Amanda Cowan had no idea of the nightmare trip ahead of her when she sat down in a local casino nightclub on a Saturday night and ordered a Cosmopolitan. She was out to have a little fun, but she ended up drugged, alone and at risk of rape and death.
Cowan (not her real name) went to a downtown Reno casino with expectations of seeing a big musical show last month. The nursing student went to a popular bar with a girlfriend, where two men in their 40s or 50s struck up a conversation. After having a drink, Cowan and her friend went to a dance club. The men followed them. Cowan was on her second highball when everything went black.
“I kind of remember the second Cosmo,’ she recalled. “My friend said she ordered a third. I don’t remember that.’
Cowan is not just a statistic. An increase in reports of dosings has some locals being extra careful about what and where they are drinking. One unofficial source at the Reno Police Department said that there has been an increase in calls about dosings in recent months but was unwilling to offer specifics. Subsequent messages left for RPD officials were not returned.
There are several date-rape drugs, but Rohypnol, also known as roofies, is the most widely discussed. GHB is another. Rohypnol is not prescribed in the United States, and most if it is brought north illegally from Mexico. It is a depressant that decreases a woman’s ability to resist unwanted sexual advances. Would-be rapists place powdered pills in unattended drinks—any drink will do, it doesn’t have to contain alcohol. The drug dissolves in seconds. The rapist then tries to separate his prey from her friends to force her into sex. The victim often doesn’t remember anything about the hours surrounding the incident.
Cowan, a 32-year-old married woman, doesn’t know if she was raped. She does know she disappeared for some time. Her friend told her she was dancing with one of the men, and he was kissing her. After two weeks of agonizing worry, she went to her gynecologist to be tested for sexually transmitted diseases and toxic substances, but she doesn’t expect to find much out about the incident—it will be good enough news if she hasn’t contracted an STD. She considers herself fortunate that her friend was able to offer her memories of the missing evening and the two men who she believes drugged her.
“I don’t remember getting lost, being found,’ she said. “I don’t remember getting home. The next thing I remember is getting awakened at 8:30 in the morning.’ Her husband told her that upon returning home, she tried to take a shower and he found her unconscious in a bathtub filled with water.
While she did not file a report with the police—she can’t even prove a crime was committed—she did file an “occurrence report’ with the casino, in hopes that there was a surveillance film that would show her drink being spiked and who did it. It’s been more than a week since she and her husband wrote the report, and she still has heard nothing from the casino.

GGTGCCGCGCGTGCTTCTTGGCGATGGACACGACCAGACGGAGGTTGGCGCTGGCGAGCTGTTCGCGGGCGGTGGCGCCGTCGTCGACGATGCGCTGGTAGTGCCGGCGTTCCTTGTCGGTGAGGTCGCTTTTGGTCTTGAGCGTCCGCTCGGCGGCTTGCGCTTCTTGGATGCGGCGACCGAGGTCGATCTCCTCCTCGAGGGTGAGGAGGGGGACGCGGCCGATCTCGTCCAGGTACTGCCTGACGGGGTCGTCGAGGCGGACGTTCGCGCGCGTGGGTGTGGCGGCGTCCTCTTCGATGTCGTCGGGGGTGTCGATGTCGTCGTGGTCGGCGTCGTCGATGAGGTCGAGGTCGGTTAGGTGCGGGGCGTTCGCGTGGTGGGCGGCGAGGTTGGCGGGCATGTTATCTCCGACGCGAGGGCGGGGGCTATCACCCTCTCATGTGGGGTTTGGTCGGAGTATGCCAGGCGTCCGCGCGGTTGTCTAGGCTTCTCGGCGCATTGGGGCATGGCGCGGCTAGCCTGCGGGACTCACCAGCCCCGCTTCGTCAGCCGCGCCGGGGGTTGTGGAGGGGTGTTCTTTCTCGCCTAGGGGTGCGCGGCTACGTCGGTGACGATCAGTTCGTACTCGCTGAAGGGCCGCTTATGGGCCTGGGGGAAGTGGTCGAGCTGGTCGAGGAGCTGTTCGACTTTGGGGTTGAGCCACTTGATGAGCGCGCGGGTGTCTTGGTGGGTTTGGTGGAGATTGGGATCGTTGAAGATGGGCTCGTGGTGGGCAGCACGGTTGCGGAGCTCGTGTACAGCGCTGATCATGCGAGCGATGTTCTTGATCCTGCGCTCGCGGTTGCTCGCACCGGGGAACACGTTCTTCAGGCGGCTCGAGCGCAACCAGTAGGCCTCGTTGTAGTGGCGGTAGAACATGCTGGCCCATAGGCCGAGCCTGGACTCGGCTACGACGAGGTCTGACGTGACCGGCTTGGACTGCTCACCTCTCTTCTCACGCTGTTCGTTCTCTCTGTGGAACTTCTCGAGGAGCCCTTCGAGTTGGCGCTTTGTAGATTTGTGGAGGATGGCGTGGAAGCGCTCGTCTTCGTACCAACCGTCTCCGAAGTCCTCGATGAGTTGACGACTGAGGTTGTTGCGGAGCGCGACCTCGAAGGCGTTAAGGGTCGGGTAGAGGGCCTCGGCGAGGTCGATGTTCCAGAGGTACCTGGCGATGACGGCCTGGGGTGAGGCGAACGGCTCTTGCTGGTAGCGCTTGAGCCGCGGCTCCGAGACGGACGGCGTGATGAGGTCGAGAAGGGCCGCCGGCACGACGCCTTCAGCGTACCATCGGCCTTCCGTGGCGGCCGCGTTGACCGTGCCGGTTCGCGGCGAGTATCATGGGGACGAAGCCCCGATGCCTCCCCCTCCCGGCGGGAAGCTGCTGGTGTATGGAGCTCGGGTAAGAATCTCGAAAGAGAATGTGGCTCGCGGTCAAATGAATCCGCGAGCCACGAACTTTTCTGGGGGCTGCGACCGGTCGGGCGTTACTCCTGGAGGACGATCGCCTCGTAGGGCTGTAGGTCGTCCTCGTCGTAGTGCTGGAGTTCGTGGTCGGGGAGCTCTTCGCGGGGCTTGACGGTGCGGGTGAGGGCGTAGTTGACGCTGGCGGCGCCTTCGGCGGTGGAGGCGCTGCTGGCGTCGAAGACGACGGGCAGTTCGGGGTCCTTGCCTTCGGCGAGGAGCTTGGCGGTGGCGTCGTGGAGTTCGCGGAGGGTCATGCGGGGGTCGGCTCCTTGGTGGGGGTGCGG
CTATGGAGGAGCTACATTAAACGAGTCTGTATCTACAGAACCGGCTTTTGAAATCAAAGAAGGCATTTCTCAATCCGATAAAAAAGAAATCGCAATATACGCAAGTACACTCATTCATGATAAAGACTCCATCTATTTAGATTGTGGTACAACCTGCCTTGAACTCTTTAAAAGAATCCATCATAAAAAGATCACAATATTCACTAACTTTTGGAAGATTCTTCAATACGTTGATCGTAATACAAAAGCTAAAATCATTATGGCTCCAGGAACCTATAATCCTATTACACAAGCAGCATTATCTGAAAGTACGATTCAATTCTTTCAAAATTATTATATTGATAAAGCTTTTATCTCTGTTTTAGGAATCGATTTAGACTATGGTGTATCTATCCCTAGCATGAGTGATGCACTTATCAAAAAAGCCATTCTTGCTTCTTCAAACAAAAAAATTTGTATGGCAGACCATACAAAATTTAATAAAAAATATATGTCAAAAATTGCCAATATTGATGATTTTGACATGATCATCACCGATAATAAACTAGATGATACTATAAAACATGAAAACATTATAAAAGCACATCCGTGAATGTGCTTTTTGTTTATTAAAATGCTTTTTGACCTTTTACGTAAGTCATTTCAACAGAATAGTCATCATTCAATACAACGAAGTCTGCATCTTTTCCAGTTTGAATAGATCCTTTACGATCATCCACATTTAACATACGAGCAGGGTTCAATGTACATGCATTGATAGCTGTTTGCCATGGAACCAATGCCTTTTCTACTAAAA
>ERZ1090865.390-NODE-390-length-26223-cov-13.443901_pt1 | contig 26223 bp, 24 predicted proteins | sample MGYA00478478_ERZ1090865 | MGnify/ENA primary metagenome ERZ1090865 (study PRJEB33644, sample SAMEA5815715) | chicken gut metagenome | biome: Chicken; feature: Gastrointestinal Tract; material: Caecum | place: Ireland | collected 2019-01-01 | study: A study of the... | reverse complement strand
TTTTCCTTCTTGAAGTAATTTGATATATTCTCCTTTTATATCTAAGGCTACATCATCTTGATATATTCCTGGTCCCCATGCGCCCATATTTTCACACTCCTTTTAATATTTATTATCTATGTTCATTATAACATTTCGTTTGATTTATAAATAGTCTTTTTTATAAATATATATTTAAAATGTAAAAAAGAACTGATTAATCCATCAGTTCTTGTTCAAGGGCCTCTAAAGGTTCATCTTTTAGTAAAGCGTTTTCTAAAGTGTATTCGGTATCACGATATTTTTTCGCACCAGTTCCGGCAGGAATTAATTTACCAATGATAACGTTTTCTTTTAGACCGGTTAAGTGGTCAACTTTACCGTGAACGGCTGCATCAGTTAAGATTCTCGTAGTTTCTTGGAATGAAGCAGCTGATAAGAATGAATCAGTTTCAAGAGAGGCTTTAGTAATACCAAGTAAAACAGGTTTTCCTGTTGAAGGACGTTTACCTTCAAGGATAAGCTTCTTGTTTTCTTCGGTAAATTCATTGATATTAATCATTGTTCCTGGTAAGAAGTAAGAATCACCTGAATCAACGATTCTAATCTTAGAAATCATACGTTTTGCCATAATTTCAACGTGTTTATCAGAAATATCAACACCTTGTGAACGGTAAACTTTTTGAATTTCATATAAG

Garry Rubinstein, coordinator of the substance abuse program at the University of Nevada, Reno, says that, while he hasn’t heard of a recent rise in dosings, he knows drug abuse typically increases during particular times of the year.
“In my experience, at-risk activities tend to go up when people have time on their hands—during holidays or the end of the semester or when people have time off of their work. Unfortunately, it’s my counselor experience that during certain times of the year, this being one of them, there’s an increase in problems.’
Roofies, like any depressant, is particularly dangerous when mixed with alcohol. The effects can be deadly.
“When you mix two downers together, there’s a synergistic effect, which is why with a little bit of both, bad things happen to good people,’ Rubenstein said.
He added that there are some ways partiers can protect themselves: Never leave a drink unattended; if you should leave your drink for a moment, dump it out and start over; when at private parties, always pour your own drinks; always have a buddy who can tell if your behavior becomes unusual; always let someone know where you are going to be and when you plan to return home. Finally, if you suspect you or a friend was drugged, go to any local hospital, where they are equipped to handle overdoses.
Sex is not the only reason a person would dose a drink; some just get their jollies from being jerks.
“I would tell anybody these days—it may sound paranoid—but there are people who think it’s funny to mess with you,’ Rubinstein said. There are also bad people who deliberately try to take advantage of you—financially as well as sexually.’
He has a warning for businesses that turn a blind eye toward misbehavior on the part of employees and guests.
“There are places in town that are at risk of legal liability because they look the other way when people in the business provide drinks that are stronger or have things in them,’ he said.
Cowan says she has learned the hard lesson that a simple night out can turn into a nightmare.
“I told my husband, &145;Now you know why I don’t have girls’ night out anymore,’’ she said. “This is why I prefer to hang out at home, or have people over. It’s just not a comfortable situation out there anymore.’